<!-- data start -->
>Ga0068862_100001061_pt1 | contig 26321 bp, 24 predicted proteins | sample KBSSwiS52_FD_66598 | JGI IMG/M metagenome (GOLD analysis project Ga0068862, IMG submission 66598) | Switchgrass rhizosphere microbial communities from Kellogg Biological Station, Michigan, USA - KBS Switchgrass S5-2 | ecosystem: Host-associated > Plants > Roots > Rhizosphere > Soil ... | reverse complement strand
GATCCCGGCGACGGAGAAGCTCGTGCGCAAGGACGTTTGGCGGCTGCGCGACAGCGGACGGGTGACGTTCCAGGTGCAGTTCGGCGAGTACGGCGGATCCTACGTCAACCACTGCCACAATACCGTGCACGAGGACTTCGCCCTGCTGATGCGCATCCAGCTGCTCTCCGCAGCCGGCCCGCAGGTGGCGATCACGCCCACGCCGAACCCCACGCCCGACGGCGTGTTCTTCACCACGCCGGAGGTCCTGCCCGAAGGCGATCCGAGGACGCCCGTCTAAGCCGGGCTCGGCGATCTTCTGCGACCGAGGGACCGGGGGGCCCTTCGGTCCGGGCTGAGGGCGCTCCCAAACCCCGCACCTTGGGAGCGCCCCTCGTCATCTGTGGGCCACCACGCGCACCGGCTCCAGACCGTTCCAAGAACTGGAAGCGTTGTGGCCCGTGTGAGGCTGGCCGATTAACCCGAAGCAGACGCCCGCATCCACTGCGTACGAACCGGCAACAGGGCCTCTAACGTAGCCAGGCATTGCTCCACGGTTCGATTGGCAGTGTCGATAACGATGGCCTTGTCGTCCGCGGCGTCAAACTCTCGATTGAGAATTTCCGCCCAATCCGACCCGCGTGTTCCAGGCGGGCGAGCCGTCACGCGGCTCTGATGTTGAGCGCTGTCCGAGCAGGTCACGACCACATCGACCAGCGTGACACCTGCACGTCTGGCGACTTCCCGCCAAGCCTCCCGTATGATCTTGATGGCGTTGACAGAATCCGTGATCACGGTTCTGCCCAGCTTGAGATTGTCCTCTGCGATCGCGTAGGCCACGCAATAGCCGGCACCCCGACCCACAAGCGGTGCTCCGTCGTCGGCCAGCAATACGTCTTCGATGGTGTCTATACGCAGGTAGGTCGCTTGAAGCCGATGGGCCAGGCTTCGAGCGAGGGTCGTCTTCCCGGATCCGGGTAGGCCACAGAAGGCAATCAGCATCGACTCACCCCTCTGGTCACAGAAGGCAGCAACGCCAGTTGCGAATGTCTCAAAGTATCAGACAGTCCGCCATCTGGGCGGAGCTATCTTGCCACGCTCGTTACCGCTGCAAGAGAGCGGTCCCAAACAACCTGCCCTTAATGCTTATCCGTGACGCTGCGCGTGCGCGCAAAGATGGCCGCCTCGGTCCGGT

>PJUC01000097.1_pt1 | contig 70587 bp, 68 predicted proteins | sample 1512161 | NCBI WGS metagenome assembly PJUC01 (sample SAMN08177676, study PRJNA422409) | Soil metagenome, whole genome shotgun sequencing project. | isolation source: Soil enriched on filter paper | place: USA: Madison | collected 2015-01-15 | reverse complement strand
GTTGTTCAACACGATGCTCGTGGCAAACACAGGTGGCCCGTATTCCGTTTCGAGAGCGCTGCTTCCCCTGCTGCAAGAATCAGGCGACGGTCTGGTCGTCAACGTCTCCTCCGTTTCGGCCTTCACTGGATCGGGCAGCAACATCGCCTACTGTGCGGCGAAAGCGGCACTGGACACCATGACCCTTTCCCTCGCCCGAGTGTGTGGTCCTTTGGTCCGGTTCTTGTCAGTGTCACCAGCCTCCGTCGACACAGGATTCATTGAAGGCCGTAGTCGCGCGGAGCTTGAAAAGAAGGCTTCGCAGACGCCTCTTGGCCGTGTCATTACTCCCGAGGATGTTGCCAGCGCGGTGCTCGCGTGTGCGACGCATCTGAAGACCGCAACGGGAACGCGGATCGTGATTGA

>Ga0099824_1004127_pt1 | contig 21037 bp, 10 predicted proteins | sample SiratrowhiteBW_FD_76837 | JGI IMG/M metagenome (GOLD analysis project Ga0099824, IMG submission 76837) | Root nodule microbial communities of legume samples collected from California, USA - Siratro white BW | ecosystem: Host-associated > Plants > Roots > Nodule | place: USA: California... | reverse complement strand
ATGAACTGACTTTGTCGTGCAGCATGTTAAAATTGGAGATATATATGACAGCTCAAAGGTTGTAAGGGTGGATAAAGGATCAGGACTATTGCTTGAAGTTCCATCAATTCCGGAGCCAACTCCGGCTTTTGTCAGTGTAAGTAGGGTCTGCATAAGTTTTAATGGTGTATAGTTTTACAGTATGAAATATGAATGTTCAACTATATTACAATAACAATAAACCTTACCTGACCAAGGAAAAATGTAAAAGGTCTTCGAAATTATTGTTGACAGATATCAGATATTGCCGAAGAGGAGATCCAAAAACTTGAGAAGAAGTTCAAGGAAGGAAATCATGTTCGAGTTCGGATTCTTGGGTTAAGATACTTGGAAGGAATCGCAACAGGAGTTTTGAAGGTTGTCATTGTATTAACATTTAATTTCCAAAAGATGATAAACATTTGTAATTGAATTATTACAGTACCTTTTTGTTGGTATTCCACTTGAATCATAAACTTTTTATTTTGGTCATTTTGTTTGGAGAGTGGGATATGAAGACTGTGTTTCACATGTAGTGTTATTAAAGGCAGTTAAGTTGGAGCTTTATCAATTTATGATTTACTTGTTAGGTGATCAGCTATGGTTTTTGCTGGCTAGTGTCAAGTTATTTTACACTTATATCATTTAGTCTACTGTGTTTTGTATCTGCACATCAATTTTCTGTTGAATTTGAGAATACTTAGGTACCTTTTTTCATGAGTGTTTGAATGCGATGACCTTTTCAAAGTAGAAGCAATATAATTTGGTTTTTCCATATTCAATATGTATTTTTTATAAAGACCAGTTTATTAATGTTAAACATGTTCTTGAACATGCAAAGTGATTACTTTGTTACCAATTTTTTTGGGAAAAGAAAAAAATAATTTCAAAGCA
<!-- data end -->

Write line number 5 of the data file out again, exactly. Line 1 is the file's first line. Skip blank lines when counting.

>Ga0099824_1004127_pt1 | contig 21037 bp, 10 predicted proteins | sample SiratrowhiteBW_FD_76837 | JGI IMG/M metagenome (GOLD analysis project Ga0099824, IMG submission 76837) | Root nodule microbial communities of legume samples collected from California, USA - Siratro white BW | ecosystem: Host-associated > Plants > Roots > Nodule | place: USA: California... | reverse complement strand